Legal Manual for Space Warfare
An international coalition of lawyers is to draft the first ever legal manual of space warfare, Manual on International Law Applicable to Military Uses of Outer Space (MILAMOS).
The manual, which will set out the legal parameters for military uses of outer space, will provide guidance on issues such as the legality of attacking satellites and firing lasers from space in time of war. The manual will set out the legal framework for war crimes in space, including whether altering satellite images to suggest civilian objects are military targets, would be a war crime.
The manual is expected to set out the legal framework for the development of space-based weaponry, including lasers and missile defence systems. It is designed to be ‘future proof’ to take into account developments in space exploration and travel.
It will also examine responsibility for cleaning up space debris caused by military action, and whether the Geneva Convention on the treatment of prisoners of war would apply in space.
Among the issues it is examining is:
- is a civilian-owned communications satellite that contains some transponders used exclusively by the military a permissible military objective which may be targeted in time of armed conflict?
- is an individual, who hacks into downloaded satellite imagery files to alter images of civilian objects to make them appear as military objectives, responsible for a war crime, if the civilian objects are later targeted and destroyed in a military operation?
- if a conflict party has a choice between a kinetic weapon and a directed-energy weapon, both of which are equally effective in neutralising a military objective, such as a military satellite in orbit, does the law require that party to opt for the latter weapon, given that using the former would create hazardous space debris?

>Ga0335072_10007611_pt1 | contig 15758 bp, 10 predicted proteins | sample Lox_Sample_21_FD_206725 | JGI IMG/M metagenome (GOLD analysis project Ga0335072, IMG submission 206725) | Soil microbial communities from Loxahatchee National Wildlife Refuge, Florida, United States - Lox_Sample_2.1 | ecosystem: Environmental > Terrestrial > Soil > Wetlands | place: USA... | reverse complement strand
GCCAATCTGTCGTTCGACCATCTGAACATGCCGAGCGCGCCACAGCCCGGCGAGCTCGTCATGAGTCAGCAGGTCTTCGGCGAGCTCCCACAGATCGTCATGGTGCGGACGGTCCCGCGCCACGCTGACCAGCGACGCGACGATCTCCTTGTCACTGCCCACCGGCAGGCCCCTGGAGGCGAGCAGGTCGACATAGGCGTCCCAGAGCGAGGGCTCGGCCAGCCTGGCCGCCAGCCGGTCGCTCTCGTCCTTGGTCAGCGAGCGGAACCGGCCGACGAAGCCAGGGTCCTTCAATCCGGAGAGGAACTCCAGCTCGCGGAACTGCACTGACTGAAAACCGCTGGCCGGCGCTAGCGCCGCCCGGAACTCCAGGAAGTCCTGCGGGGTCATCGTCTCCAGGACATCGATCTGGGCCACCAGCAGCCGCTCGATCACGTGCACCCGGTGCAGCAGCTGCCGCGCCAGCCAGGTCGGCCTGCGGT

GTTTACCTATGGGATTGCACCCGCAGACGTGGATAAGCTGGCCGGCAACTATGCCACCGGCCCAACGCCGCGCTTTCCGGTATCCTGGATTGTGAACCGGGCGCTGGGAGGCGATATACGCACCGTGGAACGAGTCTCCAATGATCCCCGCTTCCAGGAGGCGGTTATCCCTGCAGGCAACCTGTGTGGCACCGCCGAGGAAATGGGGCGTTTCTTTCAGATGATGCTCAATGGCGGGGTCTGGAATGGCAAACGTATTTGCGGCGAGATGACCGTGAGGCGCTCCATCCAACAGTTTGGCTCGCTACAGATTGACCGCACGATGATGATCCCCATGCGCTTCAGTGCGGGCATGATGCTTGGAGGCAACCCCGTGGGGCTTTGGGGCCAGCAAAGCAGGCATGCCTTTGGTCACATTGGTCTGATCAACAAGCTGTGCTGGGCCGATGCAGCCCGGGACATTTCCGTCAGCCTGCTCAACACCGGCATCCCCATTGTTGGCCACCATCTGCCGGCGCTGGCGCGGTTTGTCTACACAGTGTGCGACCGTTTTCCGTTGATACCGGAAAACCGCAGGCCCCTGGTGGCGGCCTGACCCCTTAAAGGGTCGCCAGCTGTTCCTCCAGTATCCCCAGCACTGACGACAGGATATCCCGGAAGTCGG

The manual is also expected to examine the legality of using weapons in space, and whether military astronauts would be governed by laws designed for terrestrial combatants.
The rapid development of technology over the past few decades has led to an increasing reliance on space assets in times of international tensions and armed conflict. But international treaties governing the initiation and conduct of hostilities were drafted for terrestrial conflicts. Existing space law treaties adopted at the peak of the Cold War predominantly focus on peacetime exploration of outer space.
The MILAMOS Project aims to comprehensively address the resulting legal uncertainty. Experts will produce an authoritative statement of the law on military uses of outer space and indicate what limitations international law places on the threat or use of force in outer space. The Manual will define the scope of responsible behaviour even in times of conflict. It will assist States in the development of policy in this area.
The project joins a long line of non-governmental efforts to clarify the application of the law of armed conflict to contemporary reality, going back to the 1880 Oxford Manual on The Laws of War on Land. More recently, the 1995 San Remo Manual on International Law Applicable to Armed Conflict at Sea, the 2009 Harvard Manual on International Law Applicable to Air and Missile Warfare, and the 2017 Tallinn Manual 2.0 on the International Law Applicable to Cyber Operations demonstrate how international experts and engagement with governments have managed to produce documents that enjoy widespread recognition and authority.
Two years ago, the UN general assembly observed that the current legal regime was no guarantee that an arms race would be prevented in outer space and that there was a need to examine further means to prevent a “grave danger to international peace and security”.
But existing space law treaties adopted at the peak of the cold war focus predominantly on the peacetime exploration of outer space. These include the 1967 treaty on the principles governing the activities of states exploring and using outer space, and the 1968 agreement on the rescue and return of astronauts.
“At the moment, the rules of space law found in international treaties focus almost exclusively on the peaceful uses of outer space,” said Dr Kubo Mačák of the University of Exeter law school, which is one of the institutions tasked with drafting the manual. “But to what extent are states constrained by the law when it comes to their military activities in space? For example, what type of interference with a satellite in orbit amounts to an ‘armed attack’ which would trigger the right of the victim state to use force in self-defence against the attacker?”